There’s a different trim for each model to create further separation; from the cloth Veloster through to the leather-lined Turbo Premium. However, there are some hard plastics used throughout every model, specifically on the key touchpoints such as the armrest that remind you that this is a sub-$45k hatchback in disguise.

How Much Space Is There In The Hyundai Veloster?

Of course the biggest compromise Hyundai had to make when creating the Veloster is cabin space. The dramatic, sloping roofline and three-door layout mean rear room, for both passengers and luggage, is less than you’ll find in the i30.

Indeed, perhaps the biggest criticism of the original Veloster was its cramped back seats, which made it more of a 2+2 rather than a genuine four-seater hatch (there are cup holders in the middle of the rear seats). Hyundai has acknowledged this and tried to liberate more space in the back, but with unconvincing results.

For starters, the rear door opening is 58mm wider for easier access, but the roofline still makes it tricky for adults to climb inside without bumping your head. Another change is that the rear headliner has been moved backward by 450mm to create more headroom.

Once again, though, it’s nice in theory but in practical terms the roofline still compromises headroom for adults. The addition of the sunroof doesn’t help matters either, so buyers of the Turbo Premium may need to factor that into their decision-making process.

The boot measures 303-litres, which is significantly smaller than the i30’s 395-litres, another sign of the Veloster’s style bias.

What’s The Hyundai Veloster Infotainment Like?

It gets Hyundai’s latest system with a simple interface as well as menu buttons integrated into the centre facisa instead of next to the screen for a cleaner looking touchscreen.

The system itself does everything you expect, with a easy-to-use menu of large icons as well as the option of Apple CarPlay and Android Auto. That’s especially good news for base-model buyers because the standard Veloster misses out on the in-built navigation offered in the Turbo so your smartphone maps serve as back-up.

The Turbo models also get a unique instrument cluster with a larger tachometer and speedometer with sportier red needles. There’s also an extra page on the infotainment screen where you can bring up performance gauges to show off how much turbo boost you’re using or g-forces you are pulling while you drive.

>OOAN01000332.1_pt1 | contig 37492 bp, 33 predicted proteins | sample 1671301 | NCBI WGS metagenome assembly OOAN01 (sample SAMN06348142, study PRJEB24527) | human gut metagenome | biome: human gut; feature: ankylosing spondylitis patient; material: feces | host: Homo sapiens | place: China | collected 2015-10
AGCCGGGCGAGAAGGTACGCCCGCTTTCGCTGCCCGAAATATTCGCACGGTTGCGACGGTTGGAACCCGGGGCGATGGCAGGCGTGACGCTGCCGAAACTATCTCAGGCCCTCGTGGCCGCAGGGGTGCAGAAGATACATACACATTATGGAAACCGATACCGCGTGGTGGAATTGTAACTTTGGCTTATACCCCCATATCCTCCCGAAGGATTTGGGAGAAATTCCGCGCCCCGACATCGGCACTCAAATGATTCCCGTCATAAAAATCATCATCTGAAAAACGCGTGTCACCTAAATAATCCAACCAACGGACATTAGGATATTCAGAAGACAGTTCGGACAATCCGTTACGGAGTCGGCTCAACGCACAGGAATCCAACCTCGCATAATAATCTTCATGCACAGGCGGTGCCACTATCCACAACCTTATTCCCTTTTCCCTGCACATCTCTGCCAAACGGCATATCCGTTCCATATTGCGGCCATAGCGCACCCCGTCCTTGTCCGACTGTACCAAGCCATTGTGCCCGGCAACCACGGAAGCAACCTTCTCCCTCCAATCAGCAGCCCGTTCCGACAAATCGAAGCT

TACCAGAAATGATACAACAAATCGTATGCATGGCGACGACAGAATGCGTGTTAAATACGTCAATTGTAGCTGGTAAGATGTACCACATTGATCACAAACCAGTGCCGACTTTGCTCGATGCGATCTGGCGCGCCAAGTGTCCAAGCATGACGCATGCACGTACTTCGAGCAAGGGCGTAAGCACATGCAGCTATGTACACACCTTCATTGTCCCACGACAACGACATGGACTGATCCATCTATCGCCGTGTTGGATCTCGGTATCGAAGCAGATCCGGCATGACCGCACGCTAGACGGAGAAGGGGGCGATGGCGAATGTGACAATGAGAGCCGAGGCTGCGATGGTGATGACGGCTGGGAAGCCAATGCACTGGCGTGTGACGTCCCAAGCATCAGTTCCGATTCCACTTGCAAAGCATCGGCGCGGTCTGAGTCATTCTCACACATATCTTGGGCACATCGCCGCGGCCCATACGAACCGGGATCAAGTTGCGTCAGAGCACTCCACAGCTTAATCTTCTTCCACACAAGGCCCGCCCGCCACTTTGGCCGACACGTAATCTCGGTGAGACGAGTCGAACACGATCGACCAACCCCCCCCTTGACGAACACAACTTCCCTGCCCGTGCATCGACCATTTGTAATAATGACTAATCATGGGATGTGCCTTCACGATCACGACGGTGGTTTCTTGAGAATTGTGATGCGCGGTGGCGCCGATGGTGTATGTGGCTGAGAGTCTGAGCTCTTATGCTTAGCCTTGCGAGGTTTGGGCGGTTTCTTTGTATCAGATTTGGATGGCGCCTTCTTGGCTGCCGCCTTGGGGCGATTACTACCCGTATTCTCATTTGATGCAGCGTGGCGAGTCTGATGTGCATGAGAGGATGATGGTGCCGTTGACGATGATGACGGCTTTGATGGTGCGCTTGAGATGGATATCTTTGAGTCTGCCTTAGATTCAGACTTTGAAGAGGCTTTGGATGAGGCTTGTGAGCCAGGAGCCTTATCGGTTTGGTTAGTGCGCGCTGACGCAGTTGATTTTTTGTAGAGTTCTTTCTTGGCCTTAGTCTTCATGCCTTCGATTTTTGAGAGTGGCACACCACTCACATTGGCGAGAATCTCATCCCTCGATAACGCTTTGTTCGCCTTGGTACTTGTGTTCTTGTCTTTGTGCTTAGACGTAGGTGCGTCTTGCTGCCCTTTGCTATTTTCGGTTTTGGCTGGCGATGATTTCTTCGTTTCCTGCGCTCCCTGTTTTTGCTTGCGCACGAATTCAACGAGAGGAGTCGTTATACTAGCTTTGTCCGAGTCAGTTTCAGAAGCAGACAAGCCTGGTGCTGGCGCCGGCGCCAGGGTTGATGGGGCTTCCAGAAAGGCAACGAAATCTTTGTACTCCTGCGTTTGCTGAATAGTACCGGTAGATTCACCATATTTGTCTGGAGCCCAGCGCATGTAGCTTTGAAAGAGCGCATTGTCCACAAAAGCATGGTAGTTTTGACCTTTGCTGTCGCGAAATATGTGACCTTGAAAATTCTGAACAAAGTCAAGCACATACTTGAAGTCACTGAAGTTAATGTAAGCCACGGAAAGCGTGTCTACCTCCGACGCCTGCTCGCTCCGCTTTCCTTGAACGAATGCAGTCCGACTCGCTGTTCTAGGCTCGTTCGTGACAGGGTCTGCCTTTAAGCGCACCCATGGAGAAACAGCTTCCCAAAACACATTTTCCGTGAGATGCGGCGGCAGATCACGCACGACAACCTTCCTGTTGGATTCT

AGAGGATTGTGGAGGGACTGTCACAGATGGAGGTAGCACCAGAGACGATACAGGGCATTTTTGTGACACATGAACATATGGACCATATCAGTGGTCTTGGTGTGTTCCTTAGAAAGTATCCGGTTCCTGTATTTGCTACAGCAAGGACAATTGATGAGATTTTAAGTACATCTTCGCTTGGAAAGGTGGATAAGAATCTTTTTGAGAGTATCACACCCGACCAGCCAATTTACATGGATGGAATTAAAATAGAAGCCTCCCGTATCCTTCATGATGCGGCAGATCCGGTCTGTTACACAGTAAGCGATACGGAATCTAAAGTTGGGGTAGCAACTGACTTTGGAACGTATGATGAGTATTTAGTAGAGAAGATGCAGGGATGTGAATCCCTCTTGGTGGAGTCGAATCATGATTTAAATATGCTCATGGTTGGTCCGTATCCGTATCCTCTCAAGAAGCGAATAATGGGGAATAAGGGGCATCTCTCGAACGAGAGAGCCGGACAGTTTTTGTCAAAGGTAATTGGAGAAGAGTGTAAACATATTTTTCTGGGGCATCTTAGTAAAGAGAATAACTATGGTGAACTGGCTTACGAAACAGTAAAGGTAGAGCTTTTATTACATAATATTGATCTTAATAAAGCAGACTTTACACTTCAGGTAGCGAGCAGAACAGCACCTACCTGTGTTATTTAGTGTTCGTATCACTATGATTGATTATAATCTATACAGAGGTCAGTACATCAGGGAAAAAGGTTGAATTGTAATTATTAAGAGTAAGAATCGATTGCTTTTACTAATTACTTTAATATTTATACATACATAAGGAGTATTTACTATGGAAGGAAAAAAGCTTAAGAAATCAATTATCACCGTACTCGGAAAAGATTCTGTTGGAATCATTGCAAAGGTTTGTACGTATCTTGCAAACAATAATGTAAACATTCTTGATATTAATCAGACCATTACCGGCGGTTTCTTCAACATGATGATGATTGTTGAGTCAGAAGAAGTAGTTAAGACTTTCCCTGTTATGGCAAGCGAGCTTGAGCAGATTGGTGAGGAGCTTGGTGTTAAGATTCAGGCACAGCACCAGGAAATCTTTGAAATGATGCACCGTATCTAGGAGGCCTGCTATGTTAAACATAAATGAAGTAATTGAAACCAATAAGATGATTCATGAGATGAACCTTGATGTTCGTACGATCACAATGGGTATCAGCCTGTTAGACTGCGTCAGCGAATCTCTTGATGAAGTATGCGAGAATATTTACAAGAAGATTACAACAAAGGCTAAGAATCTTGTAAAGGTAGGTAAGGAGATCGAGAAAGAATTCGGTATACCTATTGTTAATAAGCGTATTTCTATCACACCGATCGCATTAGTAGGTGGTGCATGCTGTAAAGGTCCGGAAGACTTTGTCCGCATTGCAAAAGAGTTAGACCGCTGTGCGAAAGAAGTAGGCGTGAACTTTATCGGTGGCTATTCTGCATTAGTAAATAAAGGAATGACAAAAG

What’s The Hyundai Veloster Engine Like?

As mentioned earlier, there are two engine choices – the 2.0-litre Veloster and the forced induction Veloster Turbo.

The Veloster’s powerplant is a 2.0-litre four-cylinder unit that replaces the old model’s wheezy 1.6-litre four-pot. This new engine is good for 110kW of power at 6200rpm and 180Nm of torque at 4500rpm, which isn’t a lot but is adequate for a small hatch. It’s paired to your choice of a six-speed manual or automatic transmission and returns fuel economy figures of 7.0-litres per 100km and 7.1L/100km, respectively.

While it looks sporty the 2.0-litre Veloster doesn’t feel racy on the road. There’s adequate performance but nothing more, if you really want to get it going you need to wind it up above 6000rpm. If you do the manual is well-matched to it, with a nice spread of ratios that allow you to shuffle the cogs to keep the engine on the boil. But around town and in the auto, there really is not much to split the Veloster and the i30 in terms of the way the engine performs.

The Turbo is a different story. It gets the same 1.6-litre turbocharged four-cylinder you’ll find in the i30 N Line. It’s good for 150kW of power at 6000rpm and 265Nm of torque at 1500-4500rpm; or 275Nm on overboost.

It comes with a six-speed manual for those who want to embrace the sportier, more engaging side of the Veloster, or a seven-speed dual-clutch automatic for those who prefer the two-pedal layout. The manual returns 7.3L/100km while the auto is the most efficient option of the range, using a claimed 6.9L/100km.